Movie review: The Weight of Elephants

By Peter Calder

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Demos Murphy plays alienated youngster Adrian in The Weight of Elephants.
Demos Murphy plays alienated youngster Adrian in The Weight of Elephants.

The alienated youngster struggling to understand the adult world is a recurring motif in our cinema - and, for that matter, literature.

Films, from The God Boy, Vigil and The End of the Golden Weather to Whale Rider and The Strength of Water have explored the trope, and delivered some indelible child performances along the way.

The debut feature by Dunedin-born 32-year-old Borgman, who has made seven short films in Denmark, certainly earns a place in that list, but the film as a whole is somewhat less than the sum of its excellent parts.

His screenplay is described as being "inspired by" Australian Sonya Hartnett's 2002 novel Of a Boy, although it's closer to a conventional adaptation, with a significant change that removes the Gothic chill. The problematic result is that it has become a film without an ending.

Murphy plays 11-year-old Adrian, who was abandoned by his mother for reasons that emerge only slowly.

His dull and gloomy home life with his careworn gran (Wilkin) and his wildly bipolar uncle Rory (Sunderland), is splendidly evoked in dark and shadowy interiors, and in his wider world mateship is fraught with the dangers of betrayal and shame.

The shadow stretching across the story is the abduction of three children, depicted in a slo-mo, poetic prologue rich in Terrence Malick touches.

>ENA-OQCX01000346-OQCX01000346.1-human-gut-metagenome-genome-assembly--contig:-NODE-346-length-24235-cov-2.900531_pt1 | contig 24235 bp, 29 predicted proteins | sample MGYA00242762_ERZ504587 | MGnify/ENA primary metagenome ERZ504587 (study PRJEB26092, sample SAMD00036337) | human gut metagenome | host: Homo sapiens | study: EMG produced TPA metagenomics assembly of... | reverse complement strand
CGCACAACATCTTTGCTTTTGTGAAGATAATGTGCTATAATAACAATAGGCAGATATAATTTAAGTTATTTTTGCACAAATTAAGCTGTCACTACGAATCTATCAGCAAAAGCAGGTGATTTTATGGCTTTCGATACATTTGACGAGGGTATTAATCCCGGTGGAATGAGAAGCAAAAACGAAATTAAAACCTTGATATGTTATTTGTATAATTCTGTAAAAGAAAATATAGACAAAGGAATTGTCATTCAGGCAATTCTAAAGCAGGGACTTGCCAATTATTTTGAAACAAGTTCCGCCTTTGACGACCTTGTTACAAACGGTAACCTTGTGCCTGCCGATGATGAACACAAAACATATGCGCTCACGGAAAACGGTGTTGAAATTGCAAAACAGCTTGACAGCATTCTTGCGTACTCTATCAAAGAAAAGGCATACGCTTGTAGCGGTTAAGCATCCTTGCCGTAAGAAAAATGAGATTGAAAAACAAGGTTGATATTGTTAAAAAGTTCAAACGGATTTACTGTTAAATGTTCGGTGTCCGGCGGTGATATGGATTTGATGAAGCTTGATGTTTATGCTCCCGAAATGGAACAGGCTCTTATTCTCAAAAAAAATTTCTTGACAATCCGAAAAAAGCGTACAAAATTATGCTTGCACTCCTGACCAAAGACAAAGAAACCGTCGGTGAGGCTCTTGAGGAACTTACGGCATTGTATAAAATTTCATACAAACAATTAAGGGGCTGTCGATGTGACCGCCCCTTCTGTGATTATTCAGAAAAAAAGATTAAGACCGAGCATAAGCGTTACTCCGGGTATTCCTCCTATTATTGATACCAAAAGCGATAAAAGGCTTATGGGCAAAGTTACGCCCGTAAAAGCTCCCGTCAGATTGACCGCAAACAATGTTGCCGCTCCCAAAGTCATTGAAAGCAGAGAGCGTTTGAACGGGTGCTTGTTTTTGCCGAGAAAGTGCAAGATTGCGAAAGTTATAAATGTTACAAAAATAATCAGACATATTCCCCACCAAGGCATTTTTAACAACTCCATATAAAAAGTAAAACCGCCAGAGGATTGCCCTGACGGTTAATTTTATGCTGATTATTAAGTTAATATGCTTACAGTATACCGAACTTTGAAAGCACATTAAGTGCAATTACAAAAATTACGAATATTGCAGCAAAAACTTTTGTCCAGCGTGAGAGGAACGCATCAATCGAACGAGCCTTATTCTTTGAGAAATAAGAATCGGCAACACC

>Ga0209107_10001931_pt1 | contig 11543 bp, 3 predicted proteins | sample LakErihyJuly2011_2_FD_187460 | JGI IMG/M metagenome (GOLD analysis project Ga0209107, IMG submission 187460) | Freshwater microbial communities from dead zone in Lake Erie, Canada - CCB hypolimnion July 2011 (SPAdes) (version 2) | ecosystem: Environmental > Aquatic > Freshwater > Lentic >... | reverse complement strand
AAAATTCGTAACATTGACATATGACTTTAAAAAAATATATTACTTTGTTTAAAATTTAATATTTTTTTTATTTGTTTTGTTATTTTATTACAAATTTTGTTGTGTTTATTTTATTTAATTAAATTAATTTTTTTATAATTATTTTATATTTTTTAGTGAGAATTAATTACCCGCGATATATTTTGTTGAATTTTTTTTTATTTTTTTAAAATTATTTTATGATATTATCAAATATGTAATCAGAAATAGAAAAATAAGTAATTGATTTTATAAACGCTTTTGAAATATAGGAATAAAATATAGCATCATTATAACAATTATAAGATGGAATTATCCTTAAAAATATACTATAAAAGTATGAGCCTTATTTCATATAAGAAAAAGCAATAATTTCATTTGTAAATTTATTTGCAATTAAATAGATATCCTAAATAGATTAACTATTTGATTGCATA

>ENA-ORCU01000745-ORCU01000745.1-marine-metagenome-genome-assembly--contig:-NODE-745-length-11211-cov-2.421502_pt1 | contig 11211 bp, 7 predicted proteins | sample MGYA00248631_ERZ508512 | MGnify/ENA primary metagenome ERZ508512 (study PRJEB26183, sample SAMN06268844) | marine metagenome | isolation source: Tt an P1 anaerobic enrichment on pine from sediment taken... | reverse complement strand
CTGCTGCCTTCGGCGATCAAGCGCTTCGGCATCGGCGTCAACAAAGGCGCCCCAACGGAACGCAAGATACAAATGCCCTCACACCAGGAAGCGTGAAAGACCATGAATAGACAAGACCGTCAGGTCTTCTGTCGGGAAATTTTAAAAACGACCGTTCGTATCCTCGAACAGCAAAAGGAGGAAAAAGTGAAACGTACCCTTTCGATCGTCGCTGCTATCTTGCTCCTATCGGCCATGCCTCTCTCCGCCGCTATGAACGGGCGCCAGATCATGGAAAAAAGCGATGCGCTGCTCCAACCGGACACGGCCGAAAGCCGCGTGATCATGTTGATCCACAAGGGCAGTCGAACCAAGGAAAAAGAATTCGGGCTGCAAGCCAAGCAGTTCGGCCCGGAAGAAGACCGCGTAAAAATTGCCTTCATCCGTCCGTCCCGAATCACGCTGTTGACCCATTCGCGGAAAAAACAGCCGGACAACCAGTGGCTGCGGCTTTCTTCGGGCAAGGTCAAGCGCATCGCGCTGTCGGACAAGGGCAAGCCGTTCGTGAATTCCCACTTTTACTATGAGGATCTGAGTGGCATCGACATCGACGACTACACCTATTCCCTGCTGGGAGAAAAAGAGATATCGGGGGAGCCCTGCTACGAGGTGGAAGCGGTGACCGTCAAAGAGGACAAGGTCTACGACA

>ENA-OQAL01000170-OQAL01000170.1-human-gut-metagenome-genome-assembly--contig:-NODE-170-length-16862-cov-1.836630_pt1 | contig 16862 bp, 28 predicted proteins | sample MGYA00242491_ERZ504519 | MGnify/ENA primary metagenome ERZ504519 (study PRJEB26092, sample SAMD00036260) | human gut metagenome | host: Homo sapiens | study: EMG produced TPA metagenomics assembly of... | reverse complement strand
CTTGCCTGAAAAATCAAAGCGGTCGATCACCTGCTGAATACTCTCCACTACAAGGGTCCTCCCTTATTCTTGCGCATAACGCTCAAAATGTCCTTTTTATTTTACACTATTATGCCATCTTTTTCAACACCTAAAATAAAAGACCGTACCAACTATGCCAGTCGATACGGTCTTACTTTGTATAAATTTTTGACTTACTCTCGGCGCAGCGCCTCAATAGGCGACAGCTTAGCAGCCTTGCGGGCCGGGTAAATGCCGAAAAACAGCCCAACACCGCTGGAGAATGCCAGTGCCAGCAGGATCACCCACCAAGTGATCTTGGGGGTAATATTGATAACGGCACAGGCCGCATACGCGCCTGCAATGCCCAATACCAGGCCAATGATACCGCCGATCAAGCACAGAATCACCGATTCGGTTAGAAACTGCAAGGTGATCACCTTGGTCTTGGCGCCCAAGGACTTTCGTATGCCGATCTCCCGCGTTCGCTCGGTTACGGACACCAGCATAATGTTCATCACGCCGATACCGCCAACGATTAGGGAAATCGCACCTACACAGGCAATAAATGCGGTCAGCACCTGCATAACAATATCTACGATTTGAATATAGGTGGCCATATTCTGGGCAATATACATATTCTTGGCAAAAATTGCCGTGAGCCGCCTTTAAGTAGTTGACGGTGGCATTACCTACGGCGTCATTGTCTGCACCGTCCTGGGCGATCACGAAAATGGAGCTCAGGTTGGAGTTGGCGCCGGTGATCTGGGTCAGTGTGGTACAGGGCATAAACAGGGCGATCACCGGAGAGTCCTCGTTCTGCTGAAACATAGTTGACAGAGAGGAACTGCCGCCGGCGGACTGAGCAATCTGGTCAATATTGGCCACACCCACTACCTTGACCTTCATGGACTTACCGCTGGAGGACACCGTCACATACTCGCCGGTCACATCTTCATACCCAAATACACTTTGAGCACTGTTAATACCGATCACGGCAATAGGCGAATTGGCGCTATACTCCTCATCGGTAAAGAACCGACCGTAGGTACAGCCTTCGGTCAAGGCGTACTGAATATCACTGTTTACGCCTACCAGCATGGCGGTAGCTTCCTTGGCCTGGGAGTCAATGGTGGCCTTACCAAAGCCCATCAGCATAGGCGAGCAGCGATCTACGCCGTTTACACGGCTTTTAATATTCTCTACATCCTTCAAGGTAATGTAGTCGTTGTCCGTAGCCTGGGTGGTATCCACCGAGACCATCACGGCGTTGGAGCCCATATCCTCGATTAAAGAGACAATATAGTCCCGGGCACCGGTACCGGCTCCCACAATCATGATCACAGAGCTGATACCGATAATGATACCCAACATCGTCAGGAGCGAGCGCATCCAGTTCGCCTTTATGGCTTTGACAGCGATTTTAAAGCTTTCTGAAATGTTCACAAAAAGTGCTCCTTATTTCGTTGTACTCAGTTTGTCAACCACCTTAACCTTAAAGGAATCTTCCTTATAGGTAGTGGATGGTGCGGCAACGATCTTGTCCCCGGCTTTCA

Adrian becomes convinced that the kids who move into a house next door are those who were abducted and, as he befriends the eldest, Nicole (Cottrell), the few fragile certainties of his life begin to collapse around him.

Borgman and the Swedish director of photography, Sophia Olsson, have captured the kids' world superbly: the contrast between Adrian's hard-edged interactions with his mates and the sunlit, soft-focused dreamtime he occupies with Nicole is extremely effective. And the main performances are excellent, even heartwrenching at times.

But in the end, it is less a story than a statement of mood: it's chock-full of story elements and set pieces but without a narrative arc. More than a few lines (and actions) are improbable or unexplained. And by circling the mystery it establishes in the opening minutes without ever alighting on it, it remains - like its obscure title - puzzling and frustrating.

Stars: 3.5/5
Cast: Demos Murphy, Matthew Sunderland, Catherine Wilkin, Angelina Cottrell
Director: Daniel Joseph Borgman
Running time: 87 mins
Rating: M (content may disturb)
Verdict: Less than the sum of its excellent parts

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